Saturday, April 5, 2014

Day Two Almost in the Books

I didn't attend one Civil war session today as none were really offered.  I did however, thoroughly enjoy the day so far.  The first session I attended was The War of 1812: Insights on generalship and the Operation Art in 1814.  Few even remember that we are celebrating the 200 anniversary of that war.  Most interesting presenter was Steve Rauch, Cyber Center of Excellence historian. He is a personal friend I mine as Jim Timmerman and I used to work for him capturing the history of GWOT for the Signal Corps.  He spoke on the war in Georgia something I was not aware of.

Second sessions was Intelligence in WWII and I ran into Lori Tagg, MI school historian from ft. Huachuca.  I worked for her producing historical documentaries for the past 2 years.  Most interesting talk was about Intelligence (or perhaps the lack there of) in Operation Market Garden.  I fully agree that Monty and he crew developed tunnel vision and relied too much on a single source for intel, Ultra. 

Third session dealt with Memory, Victory, and Defeat.  Curious thing, deja vous actually, for some reason one presenter was delivering his same presentation form a year or two ago about Misconceptions About the Tuskegee Airmen. Why?

Final session dealt with the evolution of amphibious warfare.  Serhat Guvenc from Kadir Has University, did a wonderful presentation on the Turkish invasion of Cyprus in 1974.  I was interested to hear how daylight savings time on Cyprus and the lack thereof in Turkey effected the operation.  Douglas Nacsh of the Marine Corps University did a good job of presenting the evolution of amphibious warfare in the Pacific, something I always ask my WWII students about.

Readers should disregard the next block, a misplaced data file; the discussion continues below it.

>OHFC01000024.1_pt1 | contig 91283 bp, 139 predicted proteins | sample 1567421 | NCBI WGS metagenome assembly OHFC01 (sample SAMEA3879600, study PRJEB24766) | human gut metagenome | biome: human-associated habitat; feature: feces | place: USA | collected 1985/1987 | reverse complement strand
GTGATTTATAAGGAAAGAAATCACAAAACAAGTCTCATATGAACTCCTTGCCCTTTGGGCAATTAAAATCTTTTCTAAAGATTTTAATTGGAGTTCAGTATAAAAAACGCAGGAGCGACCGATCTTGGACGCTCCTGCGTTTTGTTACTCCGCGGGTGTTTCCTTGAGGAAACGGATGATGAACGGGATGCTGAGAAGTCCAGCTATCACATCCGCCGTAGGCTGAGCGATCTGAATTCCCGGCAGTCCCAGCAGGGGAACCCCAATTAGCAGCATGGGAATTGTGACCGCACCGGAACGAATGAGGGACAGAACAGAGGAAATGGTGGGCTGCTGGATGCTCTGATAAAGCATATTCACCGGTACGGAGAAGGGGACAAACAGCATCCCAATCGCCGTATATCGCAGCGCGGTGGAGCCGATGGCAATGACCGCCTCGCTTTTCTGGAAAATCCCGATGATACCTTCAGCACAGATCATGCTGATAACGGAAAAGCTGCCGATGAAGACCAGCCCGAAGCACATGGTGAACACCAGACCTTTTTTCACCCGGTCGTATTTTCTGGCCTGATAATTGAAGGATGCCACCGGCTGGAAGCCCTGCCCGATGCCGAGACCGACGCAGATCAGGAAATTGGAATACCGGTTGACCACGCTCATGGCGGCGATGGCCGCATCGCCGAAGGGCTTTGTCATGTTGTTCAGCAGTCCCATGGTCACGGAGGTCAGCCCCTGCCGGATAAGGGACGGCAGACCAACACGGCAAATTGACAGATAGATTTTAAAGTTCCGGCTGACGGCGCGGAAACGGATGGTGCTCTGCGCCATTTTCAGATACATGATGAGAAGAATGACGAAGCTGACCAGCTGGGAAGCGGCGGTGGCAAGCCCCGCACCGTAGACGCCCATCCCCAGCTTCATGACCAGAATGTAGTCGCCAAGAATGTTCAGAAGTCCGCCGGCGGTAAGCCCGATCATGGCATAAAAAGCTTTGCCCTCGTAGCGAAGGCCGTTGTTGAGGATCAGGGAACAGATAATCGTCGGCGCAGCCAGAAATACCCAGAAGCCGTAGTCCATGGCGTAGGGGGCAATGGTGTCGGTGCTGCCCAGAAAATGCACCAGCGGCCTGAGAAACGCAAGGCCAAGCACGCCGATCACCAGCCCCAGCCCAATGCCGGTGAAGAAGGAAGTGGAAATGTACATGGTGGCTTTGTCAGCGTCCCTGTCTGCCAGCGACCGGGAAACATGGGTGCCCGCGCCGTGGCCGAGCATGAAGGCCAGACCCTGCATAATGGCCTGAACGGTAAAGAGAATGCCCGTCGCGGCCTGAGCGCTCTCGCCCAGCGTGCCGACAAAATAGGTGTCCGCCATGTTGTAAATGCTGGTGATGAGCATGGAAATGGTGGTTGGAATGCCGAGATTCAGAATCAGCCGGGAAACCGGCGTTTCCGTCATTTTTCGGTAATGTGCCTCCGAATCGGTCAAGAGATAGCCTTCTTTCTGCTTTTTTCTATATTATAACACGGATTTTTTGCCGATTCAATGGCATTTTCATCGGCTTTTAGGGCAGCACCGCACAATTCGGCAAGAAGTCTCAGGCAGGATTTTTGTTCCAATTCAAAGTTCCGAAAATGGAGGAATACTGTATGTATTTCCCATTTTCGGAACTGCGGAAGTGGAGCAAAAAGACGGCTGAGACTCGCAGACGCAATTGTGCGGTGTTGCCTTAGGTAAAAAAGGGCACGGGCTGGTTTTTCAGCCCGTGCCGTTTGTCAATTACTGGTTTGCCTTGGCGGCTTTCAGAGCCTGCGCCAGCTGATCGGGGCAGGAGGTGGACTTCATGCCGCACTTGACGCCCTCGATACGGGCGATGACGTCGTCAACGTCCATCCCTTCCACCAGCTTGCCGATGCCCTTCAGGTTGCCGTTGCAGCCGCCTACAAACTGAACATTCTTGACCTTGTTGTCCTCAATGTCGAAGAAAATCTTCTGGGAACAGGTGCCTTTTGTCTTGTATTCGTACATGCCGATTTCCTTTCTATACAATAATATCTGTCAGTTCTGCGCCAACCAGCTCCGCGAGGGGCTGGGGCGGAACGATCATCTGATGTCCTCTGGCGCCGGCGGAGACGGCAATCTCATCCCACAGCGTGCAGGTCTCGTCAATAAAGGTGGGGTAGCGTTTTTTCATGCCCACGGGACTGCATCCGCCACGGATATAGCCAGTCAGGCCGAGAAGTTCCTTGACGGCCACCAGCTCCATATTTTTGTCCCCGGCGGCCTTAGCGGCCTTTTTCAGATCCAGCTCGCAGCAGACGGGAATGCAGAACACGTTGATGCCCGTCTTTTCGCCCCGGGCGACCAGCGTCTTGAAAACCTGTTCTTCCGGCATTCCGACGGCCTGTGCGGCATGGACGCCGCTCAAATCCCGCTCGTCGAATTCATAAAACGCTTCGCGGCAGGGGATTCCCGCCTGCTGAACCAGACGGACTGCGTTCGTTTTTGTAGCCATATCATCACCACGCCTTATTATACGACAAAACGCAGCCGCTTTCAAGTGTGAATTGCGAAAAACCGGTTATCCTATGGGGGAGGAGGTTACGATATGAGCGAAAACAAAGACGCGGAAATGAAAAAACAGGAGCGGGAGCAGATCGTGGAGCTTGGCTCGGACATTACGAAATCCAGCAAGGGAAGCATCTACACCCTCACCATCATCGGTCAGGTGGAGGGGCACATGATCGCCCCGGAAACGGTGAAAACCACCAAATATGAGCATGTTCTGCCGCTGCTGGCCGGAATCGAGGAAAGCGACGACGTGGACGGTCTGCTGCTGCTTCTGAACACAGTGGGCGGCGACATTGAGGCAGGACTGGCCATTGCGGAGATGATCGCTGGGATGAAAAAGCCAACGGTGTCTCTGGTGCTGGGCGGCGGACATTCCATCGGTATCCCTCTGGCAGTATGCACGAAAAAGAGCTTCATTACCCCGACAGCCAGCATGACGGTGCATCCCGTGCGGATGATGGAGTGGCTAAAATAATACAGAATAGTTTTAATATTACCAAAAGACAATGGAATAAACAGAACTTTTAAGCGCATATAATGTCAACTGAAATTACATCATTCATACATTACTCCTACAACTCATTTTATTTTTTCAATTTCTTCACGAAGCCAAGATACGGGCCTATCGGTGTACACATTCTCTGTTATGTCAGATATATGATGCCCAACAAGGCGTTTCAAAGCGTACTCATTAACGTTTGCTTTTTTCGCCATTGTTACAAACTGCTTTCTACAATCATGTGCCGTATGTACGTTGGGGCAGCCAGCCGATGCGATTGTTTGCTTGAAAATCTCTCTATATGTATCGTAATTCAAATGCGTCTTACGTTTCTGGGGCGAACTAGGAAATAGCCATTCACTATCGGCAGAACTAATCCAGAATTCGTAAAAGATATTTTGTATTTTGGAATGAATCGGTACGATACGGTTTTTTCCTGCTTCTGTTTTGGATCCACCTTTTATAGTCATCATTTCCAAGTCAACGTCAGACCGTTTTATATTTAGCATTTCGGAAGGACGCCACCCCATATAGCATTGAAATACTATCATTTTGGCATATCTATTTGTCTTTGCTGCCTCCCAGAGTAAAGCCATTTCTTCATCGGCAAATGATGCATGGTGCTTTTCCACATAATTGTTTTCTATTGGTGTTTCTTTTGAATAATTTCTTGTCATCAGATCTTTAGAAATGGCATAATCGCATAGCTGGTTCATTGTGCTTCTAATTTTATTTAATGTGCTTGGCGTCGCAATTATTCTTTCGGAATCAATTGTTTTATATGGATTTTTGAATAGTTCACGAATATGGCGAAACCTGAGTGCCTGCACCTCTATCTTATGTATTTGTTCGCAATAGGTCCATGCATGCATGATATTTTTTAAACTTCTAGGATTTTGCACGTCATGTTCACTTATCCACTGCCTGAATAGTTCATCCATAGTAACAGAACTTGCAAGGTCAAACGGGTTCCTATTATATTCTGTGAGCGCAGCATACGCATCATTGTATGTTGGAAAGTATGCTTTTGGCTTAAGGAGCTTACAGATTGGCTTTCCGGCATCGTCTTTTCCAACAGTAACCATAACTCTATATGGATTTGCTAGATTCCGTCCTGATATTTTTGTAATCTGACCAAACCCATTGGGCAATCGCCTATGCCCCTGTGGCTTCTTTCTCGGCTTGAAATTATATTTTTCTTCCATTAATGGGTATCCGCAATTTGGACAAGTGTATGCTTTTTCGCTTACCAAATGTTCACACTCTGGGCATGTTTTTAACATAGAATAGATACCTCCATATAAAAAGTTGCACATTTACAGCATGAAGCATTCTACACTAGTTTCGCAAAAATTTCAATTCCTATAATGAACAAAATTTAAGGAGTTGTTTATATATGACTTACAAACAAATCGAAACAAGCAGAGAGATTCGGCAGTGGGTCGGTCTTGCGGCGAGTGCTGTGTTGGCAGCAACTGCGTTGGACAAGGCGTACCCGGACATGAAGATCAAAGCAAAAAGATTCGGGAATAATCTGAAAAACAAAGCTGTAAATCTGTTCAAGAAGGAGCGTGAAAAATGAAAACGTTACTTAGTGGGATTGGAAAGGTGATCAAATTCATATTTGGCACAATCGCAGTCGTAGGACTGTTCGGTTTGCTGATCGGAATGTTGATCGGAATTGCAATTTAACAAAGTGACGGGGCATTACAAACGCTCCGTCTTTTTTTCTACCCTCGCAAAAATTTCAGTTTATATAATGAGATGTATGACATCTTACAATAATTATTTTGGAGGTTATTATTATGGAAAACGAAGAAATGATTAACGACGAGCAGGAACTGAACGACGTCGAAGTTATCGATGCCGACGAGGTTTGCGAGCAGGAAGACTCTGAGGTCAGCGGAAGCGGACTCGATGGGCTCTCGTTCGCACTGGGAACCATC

Tonight is the annual dinner and the speaker will be GEN Anthony Zinni (RET). Should be a good time.

One session early tomorrow and then it is off to the airport.

Friday, April 4, 2014

Here we go Again!

It's seems only fitting and proper a begin this blog anew while I am at the Society for Military History Annual Conference, here in Kansas City, MO.  I try to attend this every year and it has never disappointed, this year is no exception.

Started last night with a wonderful reception at the WWI Museum.

Today, I attended four sessions .  The first, the most relevant to my Broomsticks to Battlefield Research:  Violence on the Civil War.  A bit of a misnomer, as the presenters spoke to Sherman's Bummers and the concept of cowards during the war.  Ann Sarah Rubin from the Univ. of Maryland presented a segment of her research entitled: A Delightful and Unmolested Trip across the Country.  Her research seems to indicate Sherman's Bummers were proud of the role they played in ending the war.  In addition, there was a distinct difference in how they treated the Southern civilian population.  If you left your property, accord to her, then the bummers felt all your goods were fair game.  If not, if you stayed then only those items of military significance were taken (horses, etc.).

The second: Battlefield Cowardice,Violence, and Memory in the ACW was given by Lesley J. Gordon from the University of Akron, was quite interesting considering use mentioned the 2nd Texas (see earlier posts and pictures). BANG!  Immediate connection.  One of my goals in the second edition, is to update my research concerning Robinett. She and I talked afterwards and will be talking some more in the coming month. 

Second session was Military Thought in the Napoleonic Era. Quite interesting.  The presenters all were well prepared and I came away thinking about the difference between doctrine and regulations and experience vs training.

The third session I attended was Other Fronts During WWI.  Good stuff: France in the Middle East, Riga.  Take aways?  The German Way of War, great staff work, that is mobile, flanking rapid warfare.  Joint Ops shone at Riga between air and land forces.  All good stuff.

Final sessions was interesting on a number of levels. The 7 member panel was from the Turkish Army war College and discussed the Battle of Gallipoli in WWI from the Ottoman Empire viewpoint (they won). 

All in all, a wonderful start to the conference. Can't wait for tomorrow!

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